Imagine this – waking up in the morning with the dawn chorus the alarm clock, hands tightly wrapped around a steaming hot beverage and then a whole day of watching the antics of all things wild and wonderful. Then ending off your eventful day having dinner while being serenaded by a wild beast of some sort, making his or her presence known not too far off. This is what bush camping could be like, a thoroughly enjoyable experience. For the old hands, it should be a walk in the park (excuse the pun), but for the novice, it can be a daunting experience. Having a few tricks up your sleeve (this bush camping checklist) can be very helpful when it comes down to setting up camp and surviving in the bush; making it an experience to remember.
1. First aid kit
This is the most important part of your bush camping checklist to go through before you head to the bush. Make sure that the medication, ointment and anything else with an expiry date are still good to use. It’s also vital to ensure that you are covered for all eventualities – from bandages for scrapes and burns, to spray, lotions and disinfectants for insect bites, to tablets for headaches and other pains.
For this section of your bush camping checklist, bigger is definitely better. If there are two of you, get at least a four-person tent. Always pack at least two waterproof groundsheets, one for under and one for over; and don’t forget a reflecting ribbon or two for the guy ropes to avoid tripping unceremoniously on your bush camp safari.
3. Bush camping checklist for bedding
Instead of a thin yoga-type mattress, invest in a good blow-up mattress that will make for a much better night’s sleep while camping in the bush. Your sleeping bag should be as thick, or thin, as you like. The same applies to the pillow.
“Look, no hands!” – A headlamp is invaluable as it is compact in size and can be operated whilst setting up your camp, cooking, cleaning and reading. Other portable lamps, like lanterns and flashlights, are also handy. Remember to add a pack of spare batteries to your checklist for bush camping, if the lamps can’t be charged in any other way.
5. Utensil checklist for camping in the bush
Instead of scurrying around at the last minute and inevitably forgetting something, get a storage box for when you go on your bush adventure and fill it up with all the essentials. This should be the usual suspects (knives, forks, spoons, plates, bowls, cups and glasses), pots and pans, bottle and can openers, braai tongs, containers for storing leftovers, a small camp stove, cleaning aids and anything else you may need to add to your checklist for camping in the bush.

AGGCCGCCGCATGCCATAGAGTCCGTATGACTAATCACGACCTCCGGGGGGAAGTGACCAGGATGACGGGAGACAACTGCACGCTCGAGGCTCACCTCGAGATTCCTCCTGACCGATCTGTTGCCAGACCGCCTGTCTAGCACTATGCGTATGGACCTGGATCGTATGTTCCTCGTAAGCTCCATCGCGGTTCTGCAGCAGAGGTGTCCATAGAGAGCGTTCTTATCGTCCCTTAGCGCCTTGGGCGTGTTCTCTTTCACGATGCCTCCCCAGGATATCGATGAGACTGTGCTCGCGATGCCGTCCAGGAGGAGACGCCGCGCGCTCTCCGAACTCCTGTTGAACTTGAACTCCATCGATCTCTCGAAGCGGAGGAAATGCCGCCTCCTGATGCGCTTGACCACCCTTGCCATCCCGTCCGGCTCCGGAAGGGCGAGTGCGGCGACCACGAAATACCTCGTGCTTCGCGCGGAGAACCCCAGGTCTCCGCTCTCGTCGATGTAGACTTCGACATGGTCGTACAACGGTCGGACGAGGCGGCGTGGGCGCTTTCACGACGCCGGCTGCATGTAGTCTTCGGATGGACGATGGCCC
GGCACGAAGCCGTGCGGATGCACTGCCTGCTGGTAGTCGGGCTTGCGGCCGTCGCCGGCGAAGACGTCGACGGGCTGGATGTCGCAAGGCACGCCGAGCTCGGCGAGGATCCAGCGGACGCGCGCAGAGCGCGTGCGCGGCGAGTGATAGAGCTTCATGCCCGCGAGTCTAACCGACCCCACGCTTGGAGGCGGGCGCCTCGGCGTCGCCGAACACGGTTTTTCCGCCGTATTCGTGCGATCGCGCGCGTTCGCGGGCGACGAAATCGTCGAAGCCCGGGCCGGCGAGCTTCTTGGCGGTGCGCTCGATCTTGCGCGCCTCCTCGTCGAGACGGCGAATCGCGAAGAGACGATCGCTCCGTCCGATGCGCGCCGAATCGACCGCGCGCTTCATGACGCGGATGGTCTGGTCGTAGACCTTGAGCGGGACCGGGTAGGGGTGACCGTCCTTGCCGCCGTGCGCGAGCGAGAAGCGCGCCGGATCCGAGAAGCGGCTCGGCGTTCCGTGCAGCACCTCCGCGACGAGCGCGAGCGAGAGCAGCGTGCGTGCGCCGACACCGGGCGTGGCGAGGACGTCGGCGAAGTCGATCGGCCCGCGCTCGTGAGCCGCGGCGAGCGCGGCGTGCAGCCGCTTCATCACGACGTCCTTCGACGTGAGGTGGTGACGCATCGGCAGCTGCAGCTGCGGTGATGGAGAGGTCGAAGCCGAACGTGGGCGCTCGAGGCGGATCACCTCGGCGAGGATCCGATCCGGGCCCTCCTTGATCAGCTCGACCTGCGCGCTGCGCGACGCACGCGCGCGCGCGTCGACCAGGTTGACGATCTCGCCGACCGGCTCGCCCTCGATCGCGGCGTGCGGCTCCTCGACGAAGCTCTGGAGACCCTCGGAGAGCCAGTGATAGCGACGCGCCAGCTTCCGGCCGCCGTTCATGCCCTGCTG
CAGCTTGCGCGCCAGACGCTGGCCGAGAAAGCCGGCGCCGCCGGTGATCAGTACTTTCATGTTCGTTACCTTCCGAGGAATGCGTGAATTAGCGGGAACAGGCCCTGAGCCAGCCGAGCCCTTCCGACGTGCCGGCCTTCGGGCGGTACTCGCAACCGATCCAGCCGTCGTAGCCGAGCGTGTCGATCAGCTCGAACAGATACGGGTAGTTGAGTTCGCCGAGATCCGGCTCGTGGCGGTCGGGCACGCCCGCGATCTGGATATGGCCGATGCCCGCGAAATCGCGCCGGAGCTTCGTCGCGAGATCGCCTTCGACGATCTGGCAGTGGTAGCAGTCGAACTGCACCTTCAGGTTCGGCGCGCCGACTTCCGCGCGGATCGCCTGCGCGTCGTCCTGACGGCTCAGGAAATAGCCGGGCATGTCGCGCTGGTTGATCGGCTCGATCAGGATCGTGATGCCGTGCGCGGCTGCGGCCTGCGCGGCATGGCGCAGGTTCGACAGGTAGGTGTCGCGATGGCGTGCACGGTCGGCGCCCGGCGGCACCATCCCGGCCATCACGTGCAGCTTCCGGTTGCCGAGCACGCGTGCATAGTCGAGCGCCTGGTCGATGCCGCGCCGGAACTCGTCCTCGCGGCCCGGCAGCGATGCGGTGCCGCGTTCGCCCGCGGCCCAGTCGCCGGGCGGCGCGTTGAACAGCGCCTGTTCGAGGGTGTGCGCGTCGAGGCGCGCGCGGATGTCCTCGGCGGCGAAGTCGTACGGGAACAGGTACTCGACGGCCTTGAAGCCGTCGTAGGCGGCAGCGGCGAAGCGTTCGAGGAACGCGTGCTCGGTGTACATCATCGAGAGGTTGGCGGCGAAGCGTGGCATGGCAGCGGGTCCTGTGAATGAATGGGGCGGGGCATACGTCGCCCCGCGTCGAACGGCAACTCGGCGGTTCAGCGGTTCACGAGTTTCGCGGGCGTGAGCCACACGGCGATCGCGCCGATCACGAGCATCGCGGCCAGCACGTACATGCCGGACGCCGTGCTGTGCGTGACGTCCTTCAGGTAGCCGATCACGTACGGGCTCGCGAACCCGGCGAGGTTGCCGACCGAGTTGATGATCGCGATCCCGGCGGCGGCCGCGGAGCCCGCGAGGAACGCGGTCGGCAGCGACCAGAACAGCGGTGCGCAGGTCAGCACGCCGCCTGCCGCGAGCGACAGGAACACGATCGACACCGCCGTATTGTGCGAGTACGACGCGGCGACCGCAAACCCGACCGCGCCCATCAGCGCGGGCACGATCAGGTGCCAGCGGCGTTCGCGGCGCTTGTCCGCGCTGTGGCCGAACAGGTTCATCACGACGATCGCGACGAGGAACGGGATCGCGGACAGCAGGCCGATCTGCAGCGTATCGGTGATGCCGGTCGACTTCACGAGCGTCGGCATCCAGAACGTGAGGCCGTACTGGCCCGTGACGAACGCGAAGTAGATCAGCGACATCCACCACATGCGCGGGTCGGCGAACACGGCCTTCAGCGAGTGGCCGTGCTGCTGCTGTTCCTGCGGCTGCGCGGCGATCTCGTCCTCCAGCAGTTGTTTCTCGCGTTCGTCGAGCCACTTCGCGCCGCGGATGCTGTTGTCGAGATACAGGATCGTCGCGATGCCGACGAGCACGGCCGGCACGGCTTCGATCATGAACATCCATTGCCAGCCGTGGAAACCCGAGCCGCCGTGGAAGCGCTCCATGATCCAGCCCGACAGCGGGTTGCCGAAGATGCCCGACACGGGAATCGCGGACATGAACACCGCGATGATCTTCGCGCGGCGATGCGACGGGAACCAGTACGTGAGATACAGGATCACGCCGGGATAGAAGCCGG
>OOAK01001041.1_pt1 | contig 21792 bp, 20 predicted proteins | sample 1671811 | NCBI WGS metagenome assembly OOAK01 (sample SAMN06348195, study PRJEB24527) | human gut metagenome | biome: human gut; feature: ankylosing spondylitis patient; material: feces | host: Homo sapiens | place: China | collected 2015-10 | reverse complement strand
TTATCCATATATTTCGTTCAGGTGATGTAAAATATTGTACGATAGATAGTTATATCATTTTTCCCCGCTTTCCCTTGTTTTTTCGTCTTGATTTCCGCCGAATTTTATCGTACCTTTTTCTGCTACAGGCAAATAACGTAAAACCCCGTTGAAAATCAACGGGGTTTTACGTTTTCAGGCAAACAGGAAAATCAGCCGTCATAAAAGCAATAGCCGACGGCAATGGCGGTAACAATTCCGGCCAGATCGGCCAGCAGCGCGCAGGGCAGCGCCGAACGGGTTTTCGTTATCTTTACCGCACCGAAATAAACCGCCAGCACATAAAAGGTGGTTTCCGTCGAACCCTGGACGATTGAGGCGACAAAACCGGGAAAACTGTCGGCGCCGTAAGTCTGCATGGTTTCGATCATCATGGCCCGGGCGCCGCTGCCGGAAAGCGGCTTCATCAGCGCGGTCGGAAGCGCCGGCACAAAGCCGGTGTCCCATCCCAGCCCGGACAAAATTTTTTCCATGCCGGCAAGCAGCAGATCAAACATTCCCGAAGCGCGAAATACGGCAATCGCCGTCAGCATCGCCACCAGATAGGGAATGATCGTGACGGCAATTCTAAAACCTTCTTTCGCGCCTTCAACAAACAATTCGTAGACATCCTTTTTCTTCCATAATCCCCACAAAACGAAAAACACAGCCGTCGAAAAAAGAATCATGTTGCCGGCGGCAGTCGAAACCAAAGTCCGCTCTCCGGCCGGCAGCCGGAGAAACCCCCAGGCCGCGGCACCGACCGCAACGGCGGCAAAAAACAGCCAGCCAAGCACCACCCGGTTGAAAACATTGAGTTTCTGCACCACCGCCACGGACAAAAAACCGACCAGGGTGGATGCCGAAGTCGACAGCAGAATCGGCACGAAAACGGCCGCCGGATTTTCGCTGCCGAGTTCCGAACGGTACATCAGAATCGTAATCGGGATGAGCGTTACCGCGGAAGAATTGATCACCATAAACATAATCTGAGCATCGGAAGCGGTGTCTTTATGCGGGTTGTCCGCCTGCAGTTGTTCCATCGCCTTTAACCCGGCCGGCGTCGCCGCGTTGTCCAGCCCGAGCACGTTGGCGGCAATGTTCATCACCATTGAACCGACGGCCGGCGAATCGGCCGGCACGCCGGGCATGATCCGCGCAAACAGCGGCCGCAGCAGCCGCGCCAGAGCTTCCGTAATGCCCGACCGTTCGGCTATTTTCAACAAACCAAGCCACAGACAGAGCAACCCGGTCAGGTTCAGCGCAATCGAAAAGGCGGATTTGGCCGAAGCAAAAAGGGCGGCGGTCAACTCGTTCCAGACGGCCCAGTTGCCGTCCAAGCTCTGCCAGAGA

6. Bush camping food checklist
Most importantly make sure you have enough water for your bush adventure. It can come in handy for everything from drinking to cleaning to cooking. There’s nothing as good as dining Al Fresco style, but without turning cooking outdoors into a challenge to keep it simple. Get a container to store your dry food items in. Breakfast and brunch can consist of rusks, cereal and of course a good fry-up, consisting of eggs, bacon and toast. For dinner, the traditional braai with accompaniments like ‘pap’, corn on the cob and potatoes wrapped in foil. Also, don’t forget a couple of tinned vegetables (beans, sweet corn), chakalaka, tuna, cup-a-soup, instant mash and something sweet like marshmallows as an after-dinner treat.
7. Checklist of miscellaneous bush camping items
There are always those items that you don’t necessarily think of, that should be a must on your bush camping checklist. Some things to remember:
- Trash bags (to make sure that you only leave your footprints)
- Toilet paper and tissues (it’s called ‘white gold’ for nothing)
- The right camping chairs (for those cosy nights around the fire staring into the ‘bush television’)
- Reading material, playing cards and board games (for those moments when you have some spare time)
- A camera (to make sure you capture every moment)
After reading this bush camping checklist, we’re sure that you’ll be feeling much more prepared for your next bush camping adventure. If you’re planning a self-drive journey into Africa, and are learning about important elements of enjoying a well-planned safari, then perhaps doing a Field Guide course is something you’d be interested in.